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  #101  
Old 08.03.2015, 14:20
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Re: International Women's Day: (not) worth celebrating?

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Don't forget girls, if you're marching or standing around for a long time, then you'll need to wear sensible shoes.
Where have your Lesbians gone- I want them back. Went to Aldermaston several times, and never met any

Gata, so sorry you have to go to work today. Let's hope you belong to the small minority of women who earn the same wage as men for the same job in Switzerland.

The point BelgianMum, lies partly in the comment to Gata above and the still huge disparity is salaries for the same job, between men and women. And also that there are still only about 20% of Senior managers who are women, and a large part of them are in education, social work and health related professions. Actually a few more in CH than in the UK. And that the choice to go out to work, especially in more interesting and higher paid jobs, with longer hours and more responsibility, is still a VERY difficult one, all over the world, but especially so in still traditional countries like CH, with a school system that makes it even more difficult (not in our area where the support system for before, lunch and after school supervision is really well organised and partly funded). And that many women who do decide, or have to, go back to work- still have to juggle both child-care and home-making without much support from their men- and that in all walks of life (yes, I know, there are excellent exceptions out there- and BRAVO if this applies to you)- from Senior managers who want to be able to concentrate on their (very busy and important work!) and right across the spectrum to labourers- who want their wives to work and bring money in- as long as it does not interfere with their 'traditional' duties as mothers and housekeepers.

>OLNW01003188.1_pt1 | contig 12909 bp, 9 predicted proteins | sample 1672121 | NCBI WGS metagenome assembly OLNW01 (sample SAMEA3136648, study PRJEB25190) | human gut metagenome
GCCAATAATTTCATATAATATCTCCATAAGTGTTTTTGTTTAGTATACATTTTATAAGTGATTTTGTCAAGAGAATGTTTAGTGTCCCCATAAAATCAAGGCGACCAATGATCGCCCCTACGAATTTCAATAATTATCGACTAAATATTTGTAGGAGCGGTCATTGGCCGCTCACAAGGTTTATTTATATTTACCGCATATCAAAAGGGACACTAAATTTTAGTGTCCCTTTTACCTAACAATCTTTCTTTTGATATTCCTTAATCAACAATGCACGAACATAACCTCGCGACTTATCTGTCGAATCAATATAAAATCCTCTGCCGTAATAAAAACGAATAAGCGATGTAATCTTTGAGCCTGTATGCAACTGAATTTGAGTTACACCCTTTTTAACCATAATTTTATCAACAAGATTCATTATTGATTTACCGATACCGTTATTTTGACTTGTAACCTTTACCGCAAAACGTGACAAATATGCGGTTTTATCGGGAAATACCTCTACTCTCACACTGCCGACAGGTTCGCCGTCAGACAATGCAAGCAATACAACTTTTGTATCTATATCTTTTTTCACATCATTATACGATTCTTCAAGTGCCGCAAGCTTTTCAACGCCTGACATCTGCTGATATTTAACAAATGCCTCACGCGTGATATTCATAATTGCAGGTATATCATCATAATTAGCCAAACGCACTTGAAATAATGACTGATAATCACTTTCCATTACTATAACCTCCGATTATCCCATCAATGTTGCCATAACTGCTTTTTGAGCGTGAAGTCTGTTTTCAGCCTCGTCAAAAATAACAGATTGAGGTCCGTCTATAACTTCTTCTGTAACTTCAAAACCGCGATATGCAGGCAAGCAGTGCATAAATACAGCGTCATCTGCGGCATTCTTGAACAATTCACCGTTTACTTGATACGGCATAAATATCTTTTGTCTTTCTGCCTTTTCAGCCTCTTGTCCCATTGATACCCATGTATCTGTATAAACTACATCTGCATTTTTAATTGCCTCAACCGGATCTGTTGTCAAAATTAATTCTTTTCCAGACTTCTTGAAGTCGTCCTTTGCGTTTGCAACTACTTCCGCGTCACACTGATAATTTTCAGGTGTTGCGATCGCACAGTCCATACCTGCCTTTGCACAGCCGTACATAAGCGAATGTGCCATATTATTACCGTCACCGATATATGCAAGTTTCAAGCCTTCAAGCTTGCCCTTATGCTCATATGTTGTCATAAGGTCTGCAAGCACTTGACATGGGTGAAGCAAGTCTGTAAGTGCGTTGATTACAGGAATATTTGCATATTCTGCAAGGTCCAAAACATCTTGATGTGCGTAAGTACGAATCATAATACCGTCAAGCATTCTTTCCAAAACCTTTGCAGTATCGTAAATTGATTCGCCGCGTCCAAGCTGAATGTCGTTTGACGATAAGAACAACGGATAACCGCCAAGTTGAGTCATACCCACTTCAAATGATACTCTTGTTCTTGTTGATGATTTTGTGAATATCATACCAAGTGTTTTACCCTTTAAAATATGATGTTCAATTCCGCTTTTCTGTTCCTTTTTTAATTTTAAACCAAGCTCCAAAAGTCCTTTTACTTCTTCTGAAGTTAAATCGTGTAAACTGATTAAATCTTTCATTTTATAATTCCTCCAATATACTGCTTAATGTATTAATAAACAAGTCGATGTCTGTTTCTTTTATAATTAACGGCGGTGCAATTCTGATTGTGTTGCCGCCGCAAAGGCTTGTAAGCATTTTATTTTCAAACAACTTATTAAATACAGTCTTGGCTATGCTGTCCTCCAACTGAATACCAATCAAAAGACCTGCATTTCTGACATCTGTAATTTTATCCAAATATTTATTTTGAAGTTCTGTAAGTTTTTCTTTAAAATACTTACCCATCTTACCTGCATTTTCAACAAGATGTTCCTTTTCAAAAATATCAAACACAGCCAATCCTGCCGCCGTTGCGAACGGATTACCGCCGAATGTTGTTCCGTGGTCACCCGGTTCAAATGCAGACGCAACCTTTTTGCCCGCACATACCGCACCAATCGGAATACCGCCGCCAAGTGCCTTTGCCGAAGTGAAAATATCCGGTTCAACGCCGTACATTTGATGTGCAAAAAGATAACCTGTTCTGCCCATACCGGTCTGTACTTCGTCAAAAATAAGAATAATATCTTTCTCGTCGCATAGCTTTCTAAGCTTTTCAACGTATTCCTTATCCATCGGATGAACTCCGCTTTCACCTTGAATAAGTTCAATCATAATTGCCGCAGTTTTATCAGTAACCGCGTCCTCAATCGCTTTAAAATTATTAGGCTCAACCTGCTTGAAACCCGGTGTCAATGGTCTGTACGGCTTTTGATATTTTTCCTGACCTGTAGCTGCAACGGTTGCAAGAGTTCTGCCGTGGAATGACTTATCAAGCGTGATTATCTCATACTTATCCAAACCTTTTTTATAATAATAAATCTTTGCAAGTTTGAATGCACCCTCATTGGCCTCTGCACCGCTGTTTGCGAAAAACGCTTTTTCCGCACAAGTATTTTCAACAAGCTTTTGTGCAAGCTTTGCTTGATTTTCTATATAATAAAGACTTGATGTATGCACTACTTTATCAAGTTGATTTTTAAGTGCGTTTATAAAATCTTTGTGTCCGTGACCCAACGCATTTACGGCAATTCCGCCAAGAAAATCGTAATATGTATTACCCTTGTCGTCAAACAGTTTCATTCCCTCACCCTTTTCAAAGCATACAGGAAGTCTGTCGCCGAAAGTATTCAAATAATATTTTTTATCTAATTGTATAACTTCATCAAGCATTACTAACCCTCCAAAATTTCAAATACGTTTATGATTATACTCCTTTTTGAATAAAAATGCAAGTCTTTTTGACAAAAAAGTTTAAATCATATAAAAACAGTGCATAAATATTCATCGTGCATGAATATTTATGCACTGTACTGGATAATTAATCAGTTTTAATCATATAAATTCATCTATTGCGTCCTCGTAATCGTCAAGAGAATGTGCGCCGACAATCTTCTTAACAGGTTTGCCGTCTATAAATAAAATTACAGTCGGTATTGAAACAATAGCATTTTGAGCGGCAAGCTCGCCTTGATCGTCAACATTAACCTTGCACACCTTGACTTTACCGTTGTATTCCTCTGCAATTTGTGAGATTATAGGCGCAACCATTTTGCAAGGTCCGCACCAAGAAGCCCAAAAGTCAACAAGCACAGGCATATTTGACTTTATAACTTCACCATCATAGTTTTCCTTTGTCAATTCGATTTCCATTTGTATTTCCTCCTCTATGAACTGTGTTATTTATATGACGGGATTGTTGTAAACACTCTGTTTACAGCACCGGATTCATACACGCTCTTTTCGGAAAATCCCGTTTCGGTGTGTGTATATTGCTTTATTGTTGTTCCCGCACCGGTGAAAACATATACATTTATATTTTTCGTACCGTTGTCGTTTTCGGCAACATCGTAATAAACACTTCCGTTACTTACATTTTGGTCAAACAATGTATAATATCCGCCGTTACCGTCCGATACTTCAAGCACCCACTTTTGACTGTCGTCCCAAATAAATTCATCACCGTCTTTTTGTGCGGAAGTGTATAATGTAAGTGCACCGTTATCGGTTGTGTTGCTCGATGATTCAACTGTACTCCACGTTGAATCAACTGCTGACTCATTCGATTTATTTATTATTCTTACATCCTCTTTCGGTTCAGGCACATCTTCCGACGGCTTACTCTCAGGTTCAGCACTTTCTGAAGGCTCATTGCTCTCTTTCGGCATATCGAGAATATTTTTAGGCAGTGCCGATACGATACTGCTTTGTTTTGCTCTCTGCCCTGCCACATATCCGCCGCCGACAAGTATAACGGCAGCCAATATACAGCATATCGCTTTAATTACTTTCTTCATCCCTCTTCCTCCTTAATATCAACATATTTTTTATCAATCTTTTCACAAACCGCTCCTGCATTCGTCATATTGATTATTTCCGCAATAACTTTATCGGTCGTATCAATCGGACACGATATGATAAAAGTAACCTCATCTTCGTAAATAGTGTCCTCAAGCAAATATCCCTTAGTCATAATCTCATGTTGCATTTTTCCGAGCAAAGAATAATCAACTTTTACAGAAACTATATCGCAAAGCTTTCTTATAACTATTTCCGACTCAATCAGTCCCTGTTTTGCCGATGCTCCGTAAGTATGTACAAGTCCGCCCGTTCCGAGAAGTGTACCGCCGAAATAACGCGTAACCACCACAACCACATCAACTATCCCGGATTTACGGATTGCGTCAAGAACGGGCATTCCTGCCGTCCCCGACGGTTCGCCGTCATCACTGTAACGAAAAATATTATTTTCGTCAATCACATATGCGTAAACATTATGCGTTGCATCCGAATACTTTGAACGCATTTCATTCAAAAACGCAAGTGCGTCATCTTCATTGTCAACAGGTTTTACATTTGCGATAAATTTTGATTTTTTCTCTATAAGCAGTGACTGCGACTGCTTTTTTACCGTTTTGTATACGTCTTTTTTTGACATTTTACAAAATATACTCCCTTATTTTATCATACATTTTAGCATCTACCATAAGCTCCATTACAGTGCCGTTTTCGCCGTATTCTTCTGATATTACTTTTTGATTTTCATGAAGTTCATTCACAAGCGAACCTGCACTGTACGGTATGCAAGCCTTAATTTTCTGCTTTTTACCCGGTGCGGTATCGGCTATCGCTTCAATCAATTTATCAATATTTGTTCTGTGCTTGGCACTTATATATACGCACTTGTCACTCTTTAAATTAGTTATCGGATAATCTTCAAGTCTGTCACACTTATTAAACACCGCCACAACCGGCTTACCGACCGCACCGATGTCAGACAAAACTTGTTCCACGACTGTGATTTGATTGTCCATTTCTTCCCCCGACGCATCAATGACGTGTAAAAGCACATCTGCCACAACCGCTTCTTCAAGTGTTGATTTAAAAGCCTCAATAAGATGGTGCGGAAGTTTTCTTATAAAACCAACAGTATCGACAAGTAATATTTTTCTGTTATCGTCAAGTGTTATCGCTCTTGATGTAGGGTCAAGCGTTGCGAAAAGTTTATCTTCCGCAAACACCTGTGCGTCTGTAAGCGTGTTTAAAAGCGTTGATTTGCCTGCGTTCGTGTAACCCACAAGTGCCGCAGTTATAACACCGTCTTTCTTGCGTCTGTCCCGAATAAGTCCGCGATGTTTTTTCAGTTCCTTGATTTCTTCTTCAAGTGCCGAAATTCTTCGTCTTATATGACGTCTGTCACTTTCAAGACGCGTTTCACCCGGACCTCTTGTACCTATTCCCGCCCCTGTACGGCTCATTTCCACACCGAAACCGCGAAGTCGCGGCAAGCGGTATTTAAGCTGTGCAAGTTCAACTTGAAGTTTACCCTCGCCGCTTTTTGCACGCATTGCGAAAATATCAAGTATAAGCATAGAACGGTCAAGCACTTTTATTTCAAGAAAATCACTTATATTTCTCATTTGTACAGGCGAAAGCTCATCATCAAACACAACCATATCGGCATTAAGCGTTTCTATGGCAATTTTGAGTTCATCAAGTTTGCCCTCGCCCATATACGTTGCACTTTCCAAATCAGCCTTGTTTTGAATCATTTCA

That this still has to be highlighted beggars belief and is tragic and sad, I'd say. When I went to live in London, women still didn't have the vote in Switzerland.

DB, when celebrating a 'cause', whatever it is, you try to use examples that helped move that cause forward, not make a mockery or a tragedy of it, no!

Last edited by Odile; 08.03.2015 at 17:08.
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  #102  
Old 08.03.2015, 15:02
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Re: International Women's Day: (not) worth celebrating?

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The point BelgianMum, lies partly in the comment to Gata above. There are still only about 20% of Senior managers who are women, and a large part of them are in education, social work and health related professions.
And from the 3000 Engineering students at my university were only ten female... so I must conclude that women cannot calculate?

Seriously, you cannot jump to conclusions by just quoting a number without mentioning the social reasons underneath it.

1) The reason women make it big in education and healthcare is because women in Switzerland today CHOOSE to work in these fields. A century ago were many doors closed for them and they were either openly banned from some jobs or socially outlawed if they'd try. That's hardly the case today.